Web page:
In contrast, MSCs and EPCs have been demonstrated to home to areas of tumor development and EPCs and MSCs, as well as HSCs, engineered to release anti-tumor or pro-apoptotic agents, have been used to suppress tumor growth in mouse tumor models.
      • Studeny M.
      • Marini F.C.
      • Dembinski J.L.
      • et al.
      Mesenchymal stem cells: potential precursors for tumor stroma and targeted-delivery vehicles for anticancer agents.
      • Hall B.
      • Dembinski J.
      • Sasser A.K.
      • Studeny M.
      • Andreeff M.
      • Marini F.
      Mesenchymal stem cells in cancer: tumor-associated fibroblasts and cell-based delivery vehicles.
      • Stoff-Khalili M.A.
      • Rivera A.A.
      • Mathis J.M.
      • et al.
      Mesenchymal stem cells as a vehicle for targeted delivery of CRAds to lung metastases of breast carcinoma.
      • Miletic H.
      • Fischer Y.
      • Litwak S.
      • et al.
      Bystander killing of malignant glioma by bone marrow-derived tumor-infiltrating progenitor cells expressing a suicide gene.
      • Xin H.
      • Kanehira M.
      • Mizuguchi H.
      • et al.
      Targeted delivery of CX3CL1 to multiple lung tumors by mesenchymal stem cells.
      • Rachakatla R.S.
      • Marini F.
      • Weiss M.L.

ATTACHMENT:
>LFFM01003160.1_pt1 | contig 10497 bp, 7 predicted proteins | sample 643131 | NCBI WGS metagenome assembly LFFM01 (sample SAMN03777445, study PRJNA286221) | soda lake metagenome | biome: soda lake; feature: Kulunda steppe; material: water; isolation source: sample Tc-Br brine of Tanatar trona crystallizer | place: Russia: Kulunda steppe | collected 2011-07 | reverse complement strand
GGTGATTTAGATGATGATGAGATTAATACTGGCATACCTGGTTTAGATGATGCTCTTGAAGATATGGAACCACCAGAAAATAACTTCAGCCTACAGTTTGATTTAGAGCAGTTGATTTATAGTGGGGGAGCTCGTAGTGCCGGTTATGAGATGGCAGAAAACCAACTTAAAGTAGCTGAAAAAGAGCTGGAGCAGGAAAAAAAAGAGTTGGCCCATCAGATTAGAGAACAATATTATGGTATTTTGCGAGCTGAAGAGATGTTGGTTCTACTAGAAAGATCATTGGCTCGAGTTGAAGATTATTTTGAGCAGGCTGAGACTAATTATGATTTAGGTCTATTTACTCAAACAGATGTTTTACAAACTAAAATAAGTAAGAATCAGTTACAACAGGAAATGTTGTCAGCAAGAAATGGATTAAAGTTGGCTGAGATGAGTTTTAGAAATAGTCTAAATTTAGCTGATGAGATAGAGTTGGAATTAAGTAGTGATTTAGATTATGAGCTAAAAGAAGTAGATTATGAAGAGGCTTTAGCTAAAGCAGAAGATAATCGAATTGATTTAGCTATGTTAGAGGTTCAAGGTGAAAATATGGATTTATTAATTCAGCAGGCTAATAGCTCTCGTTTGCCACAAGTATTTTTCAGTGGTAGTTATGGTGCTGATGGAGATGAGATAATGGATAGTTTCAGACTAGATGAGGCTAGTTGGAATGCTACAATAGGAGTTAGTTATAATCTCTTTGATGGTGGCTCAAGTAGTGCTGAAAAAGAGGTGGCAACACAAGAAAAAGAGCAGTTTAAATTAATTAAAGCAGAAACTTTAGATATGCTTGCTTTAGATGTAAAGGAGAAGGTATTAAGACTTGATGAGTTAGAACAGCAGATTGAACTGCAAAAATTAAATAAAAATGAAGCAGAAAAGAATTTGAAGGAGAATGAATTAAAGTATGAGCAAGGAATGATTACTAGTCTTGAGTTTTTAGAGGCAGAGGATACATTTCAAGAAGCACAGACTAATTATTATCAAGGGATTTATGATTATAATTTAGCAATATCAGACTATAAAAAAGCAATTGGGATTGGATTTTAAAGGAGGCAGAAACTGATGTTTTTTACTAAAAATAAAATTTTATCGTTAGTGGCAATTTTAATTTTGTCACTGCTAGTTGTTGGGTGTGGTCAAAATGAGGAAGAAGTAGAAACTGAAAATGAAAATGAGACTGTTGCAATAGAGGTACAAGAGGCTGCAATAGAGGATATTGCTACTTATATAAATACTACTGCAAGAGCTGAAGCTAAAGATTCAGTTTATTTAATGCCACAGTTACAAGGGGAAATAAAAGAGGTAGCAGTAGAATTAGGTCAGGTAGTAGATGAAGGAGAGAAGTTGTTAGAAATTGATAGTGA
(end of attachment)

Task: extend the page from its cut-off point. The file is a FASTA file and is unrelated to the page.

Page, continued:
• Tamura M.
      • Troyer D.
      Development of human umbilical cord matrix stem cell-based gene therapy for experimental lung tumors.
      • Kanehira M.
      • Xin H.
      • Hoshino K.
      • et al.
      Targeted delivery of NK4 to multiple lung tumors by bone marrow-derived mesenchymal stem cells.
      Cell-based therapies may thus be powerful new tools for lung cancer. In parallel, increased numbers of circulating EPCs also portended worse survival among those with non–small-cell lung cancer. Thus, circulating stem or progenitor cells may serve as useful biomarkers for lung cancer response to therapies.

      Lung tissue bioengineering

      Most recently, focus has been on exploration of 3-dimensional culture systems and bioengineering approaches to generate functional lung tissue ex vivo and in vivo.
      • Nichols J.E.
      • Cortiella J.
      Engineering of a complex organ: progress toward development of a tissue-engineered lung.
      • Tomei A.A.
      • Boschetti F.
      • Gervaso F.
      • et al.
      3D collagen cultures under well-defined dynamic strain: A novel strain device with a porous elastomeric support.
      These approaches have been increasingly successfully used in regeneration of other tissues including skin, vasculature, cartilage, and bone. Notably, MSCs isolated from amniotic fluid, umbilical cord blood, adipose tissues, or bone marrow can be seeded on biodegradable polyglycolic acid or other biosynthetic scaffolds and can generate tracheal cartilage for use in repair of congenital tracheal defects, as well as tendon tissue for use in congenital diaphragmatic defects.
      • Omori K.